Free markets are efficient
The free market is efficient in allocation of resources and also the determination of prevailing equilibrium price and quantity. There are some assumptions that underlie the free market and how it leads to efficiency. One of these assumptions is that the free market determines the optimal price and quantity to be produced, for this reason the market allocates appropriate value to resources and goods in the market, the other assumption is that the market is always at equilibrium in the long run, this means that when there is an increase in demand or supply or even changes in the prices then the market self adjusts to achieve a new equilibrium, for this reason therefore the government should not interfere with the free market because it efficiently adjusts itself to achieve equilibrium.
Many markets are efficient for example the cloth industry is one efficient free market where we have many firms in the industry and also many buyers where the demand and supply determine the equilibrium price that prevail in the market. An example of an inefficient free market is the market which leads to externalities, the mining industry lead to externalities where there are some negative externalities that occur, and this is the degradation of the environment whereby the market price does not cover all the costs of production.
Government taxes will earn revenue but at the same time lead to deadweight losses, some economists argue that labor taxes leas to the distortion of the market while some argue that government intervention is appropriate. The labor supply is one of the areas where economists disagree, some economists argue that supply creates its own demand while others argue that demand creates its own supply, this is the source of disagreement among scholars regarding government intervention.
The following diagram shows the deadweight loss as a result of government taxes in the market:
If we assume that the prevailing price in the market is Pe and an imposition of the tax will increase the price to P +t, then it is evident that evident that there is a reduction in consumer surplus, the consumer surplus is the area below the demand curve and above the prevailing price level, deadweight loss is the area market A in the chart. For this reason the tax will only distort the free market leading to deadweight loss.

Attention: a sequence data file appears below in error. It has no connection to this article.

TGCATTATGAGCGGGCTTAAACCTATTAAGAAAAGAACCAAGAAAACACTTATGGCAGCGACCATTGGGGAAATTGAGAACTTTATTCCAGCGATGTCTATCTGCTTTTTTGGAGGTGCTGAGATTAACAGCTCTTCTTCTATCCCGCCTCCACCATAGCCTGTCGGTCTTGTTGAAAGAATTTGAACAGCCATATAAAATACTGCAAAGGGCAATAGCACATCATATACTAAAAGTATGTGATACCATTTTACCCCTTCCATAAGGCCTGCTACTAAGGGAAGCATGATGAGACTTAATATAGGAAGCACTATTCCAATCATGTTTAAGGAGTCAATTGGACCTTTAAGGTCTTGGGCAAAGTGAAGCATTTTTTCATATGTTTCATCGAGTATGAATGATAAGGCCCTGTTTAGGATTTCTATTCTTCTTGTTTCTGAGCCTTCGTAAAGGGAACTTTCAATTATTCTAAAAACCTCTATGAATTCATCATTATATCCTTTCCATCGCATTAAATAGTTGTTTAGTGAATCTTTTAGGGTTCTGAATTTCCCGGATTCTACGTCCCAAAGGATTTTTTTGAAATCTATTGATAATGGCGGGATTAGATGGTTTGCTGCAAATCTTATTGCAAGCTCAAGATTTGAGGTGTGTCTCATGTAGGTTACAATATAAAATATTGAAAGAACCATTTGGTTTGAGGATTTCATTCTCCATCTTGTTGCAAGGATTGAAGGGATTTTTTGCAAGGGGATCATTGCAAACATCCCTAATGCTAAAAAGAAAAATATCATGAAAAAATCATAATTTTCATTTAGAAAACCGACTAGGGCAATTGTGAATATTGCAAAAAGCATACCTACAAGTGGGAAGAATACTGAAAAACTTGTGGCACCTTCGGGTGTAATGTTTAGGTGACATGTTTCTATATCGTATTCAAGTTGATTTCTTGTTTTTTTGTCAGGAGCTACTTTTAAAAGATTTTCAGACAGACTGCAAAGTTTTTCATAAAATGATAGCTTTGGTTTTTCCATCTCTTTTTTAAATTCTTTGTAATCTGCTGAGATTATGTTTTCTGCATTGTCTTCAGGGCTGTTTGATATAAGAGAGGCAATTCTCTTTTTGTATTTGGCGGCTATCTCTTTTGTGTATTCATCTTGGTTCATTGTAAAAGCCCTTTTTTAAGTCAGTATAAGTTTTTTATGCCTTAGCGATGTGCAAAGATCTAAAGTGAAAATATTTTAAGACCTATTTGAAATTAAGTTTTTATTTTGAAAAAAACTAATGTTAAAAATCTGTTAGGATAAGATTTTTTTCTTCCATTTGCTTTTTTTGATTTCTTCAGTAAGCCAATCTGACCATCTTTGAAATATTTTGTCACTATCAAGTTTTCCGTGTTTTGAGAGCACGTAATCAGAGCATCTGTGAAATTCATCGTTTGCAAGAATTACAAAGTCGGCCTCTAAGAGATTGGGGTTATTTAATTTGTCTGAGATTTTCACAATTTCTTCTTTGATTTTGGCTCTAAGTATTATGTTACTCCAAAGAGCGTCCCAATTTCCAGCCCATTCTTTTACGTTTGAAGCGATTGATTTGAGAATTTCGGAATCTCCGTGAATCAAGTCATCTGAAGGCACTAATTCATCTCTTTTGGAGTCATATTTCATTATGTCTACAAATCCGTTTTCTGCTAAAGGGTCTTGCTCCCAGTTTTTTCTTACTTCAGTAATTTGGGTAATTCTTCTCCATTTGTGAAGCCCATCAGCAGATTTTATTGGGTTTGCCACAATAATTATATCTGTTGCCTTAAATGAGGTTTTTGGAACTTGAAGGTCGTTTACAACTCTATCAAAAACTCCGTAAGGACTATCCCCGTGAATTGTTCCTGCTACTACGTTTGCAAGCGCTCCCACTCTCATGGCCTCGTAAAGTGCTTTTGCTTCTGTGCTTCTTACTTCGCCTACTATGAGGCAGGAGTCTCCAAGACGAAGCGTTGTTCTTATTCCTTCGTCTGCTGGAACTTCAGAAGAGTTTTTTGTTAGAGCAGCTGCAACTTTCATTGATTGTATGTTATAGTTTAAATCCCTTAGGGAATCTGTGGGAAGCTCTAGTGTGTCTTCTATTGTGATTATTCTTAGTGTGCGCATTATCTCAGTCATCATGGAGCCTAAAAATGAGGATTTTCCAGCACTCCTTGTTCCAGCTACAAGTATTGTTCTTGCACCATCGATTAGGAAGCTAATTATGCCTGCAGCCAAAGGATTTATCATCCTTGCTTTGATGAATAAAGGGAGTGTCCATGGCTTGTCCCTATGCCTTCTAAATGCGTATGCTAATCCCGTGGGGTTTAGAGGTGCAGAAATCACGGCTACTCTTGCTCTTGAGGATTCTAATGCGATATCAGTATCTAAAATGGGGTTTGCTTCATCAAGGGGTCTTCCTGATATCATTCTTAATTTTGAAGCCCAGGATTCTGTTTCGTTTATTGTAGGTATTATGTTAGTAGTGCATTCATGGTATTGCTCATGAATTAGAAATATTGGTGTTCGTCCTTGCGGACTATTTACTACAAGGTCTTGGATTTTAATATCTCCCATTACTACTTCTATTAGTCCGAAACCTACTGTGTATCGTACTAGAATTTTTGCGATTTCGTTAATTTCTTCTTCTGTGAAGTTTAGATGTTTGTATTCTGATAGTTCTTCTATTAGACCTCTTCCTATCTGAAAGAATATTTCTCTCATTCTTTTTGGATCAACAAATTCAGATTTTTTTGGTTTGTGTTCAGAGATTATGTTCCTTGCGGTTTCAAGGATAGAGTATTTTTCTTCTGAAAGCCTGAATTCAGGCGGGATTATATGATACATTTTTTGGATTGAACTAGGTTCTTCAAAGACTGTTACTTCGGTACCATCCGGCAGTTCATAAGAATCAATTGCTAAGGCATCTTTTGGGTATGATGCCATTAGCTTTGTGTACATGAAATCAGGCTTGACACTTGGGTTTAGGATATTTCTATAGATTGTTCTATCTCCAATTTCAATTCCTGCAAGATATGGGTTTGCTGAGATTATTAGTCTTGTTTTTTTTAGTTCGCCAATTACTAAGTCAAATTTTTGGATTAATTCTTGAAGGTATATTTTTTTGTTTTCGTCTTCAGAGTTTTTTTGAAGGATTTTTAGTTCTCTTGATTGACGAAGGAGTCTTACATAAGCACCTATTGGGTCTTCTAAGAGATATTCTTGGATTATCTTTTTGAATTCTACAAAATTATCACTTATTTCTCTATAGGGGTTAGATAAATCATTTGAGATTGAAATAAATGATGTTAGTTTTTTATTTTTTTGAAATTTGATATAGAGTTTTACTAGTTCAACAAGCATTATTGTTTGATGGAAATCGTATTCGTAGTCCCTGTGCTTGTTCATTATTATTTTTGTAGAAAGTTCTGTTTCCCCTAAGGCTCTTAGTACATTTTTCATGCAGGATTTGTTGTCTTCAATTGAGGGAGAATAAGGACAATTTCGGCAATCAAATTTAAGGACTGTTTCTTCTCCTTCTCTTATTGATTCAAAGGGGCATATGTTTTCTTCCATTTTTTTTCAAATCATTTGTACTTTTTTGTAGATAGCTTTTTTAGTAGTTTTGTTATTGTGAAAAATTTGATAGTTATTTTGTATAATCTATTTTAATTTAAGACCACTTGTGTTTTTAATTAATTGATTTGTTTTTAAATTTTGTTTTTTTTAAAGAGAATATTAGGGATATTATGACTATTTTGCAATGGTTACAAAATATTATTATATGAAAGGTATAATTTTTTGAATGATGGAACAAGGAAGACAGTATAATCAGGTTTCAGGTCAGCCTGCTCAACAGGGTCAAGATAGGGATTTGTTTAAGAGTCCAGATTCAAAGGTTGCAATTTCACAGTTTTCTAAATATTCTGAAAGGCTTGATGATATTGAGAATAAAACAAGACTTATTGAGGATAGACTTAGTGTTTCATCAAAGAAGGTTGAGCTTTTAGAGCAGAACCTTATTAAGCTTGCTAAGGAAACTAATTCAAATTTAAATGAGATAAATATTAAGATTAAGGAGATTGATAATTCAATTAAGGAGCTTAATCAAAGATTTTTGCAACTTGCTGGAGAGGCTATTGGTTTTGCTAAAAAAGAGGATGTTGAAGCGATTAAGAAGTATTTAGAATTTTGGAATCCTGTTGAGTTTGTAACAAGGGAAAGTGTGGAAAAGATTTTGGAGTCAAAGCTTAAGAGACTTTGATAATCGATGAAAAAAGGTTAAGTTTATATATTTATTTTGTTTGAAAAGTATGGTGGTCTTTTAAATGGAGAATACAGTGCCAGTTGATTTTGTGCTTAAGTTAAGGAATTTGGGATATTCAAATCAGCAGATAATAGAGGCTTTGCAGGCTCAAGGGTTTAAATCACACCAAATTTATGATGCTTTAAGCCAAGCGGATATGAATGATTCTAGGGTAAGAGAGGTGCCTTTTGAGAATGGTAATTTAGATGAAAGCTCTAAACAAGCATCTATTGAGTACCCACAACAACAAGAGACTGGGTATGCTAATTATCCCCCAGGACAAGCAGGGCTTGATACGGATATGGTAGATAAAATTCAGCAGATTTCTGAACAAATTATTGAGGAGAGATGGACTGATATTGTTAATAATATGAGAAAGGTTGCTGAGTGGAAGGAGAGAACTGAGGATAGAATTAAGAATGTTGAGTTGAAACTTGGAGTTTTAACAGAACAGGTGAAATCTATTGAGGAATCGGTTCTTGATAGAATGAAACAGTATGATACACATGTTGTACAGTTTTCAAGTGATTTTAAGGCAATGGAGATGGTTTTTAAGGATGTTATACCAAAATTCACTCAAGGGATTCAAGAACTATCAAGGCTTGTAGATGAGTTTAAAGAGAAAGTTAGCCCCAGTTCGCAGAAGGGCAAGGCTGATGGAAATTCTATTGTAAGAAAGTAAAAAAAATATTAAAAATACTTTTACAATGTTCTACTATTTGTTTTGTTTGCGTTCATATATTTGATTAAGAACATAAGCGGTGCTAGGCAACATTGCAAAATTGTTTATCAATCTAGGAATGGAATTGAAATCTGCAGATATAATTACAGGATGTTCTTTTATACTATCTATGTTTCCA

A tariff is a form of trade restriction that involves the imposition of tax ion imports, this tariff will therefore reduce the quantity of goods that are imported because the prices of these goods increase, therefore the government earns revenue and there are less imports and therefore improved balance of trade.
Therefore there are various effects of these tariffs and they include increased government revenue, reduced imports and therefore favorable balance of trade and finally there is an increase in consumer prices because the tariff increases the final price of goods purchased by the consumers in the economy.
The GDP is the Gross domestic production, it is measured in different ways and this include the expenditure method and the income method, the expenditure method involves the addition of all the expenditure by consumers in an economy on final goods, the income method adds up all the income or reward to factors of production in the economy, for this reason my activities everyday affect the GDP level of the economy.
The GDP is an important measure in an economy because it helps determine the economic growth of a country; it also helps in comparing the economic performance between two periods of time for the same economy and also in the comparing two countries economic performance in a given period.
The activities that affect the GDP include my dairy expenditure on finished goods such as drinks, food and transport. However some activities do not affect the GDP level of the economy such as giving gifts to my friends.
The CPI is the consumer price index. It is an important index in that it helps in the determination of the inflation in an economy, however the substitution effect creates problems in the calculation of the CPI, the CPI calculation involves selection of some good which is referred to as the consumer basket which helps determine the cost of living, however consumers may substitute good due to high prices and this creates a problem, for example substitution of margarine for butter where butter may be less expensive and this will result into a biased estimate of the index.
Phillip Hardwick (2002) introduction to modern economics, McGraw Hill publishers, New York
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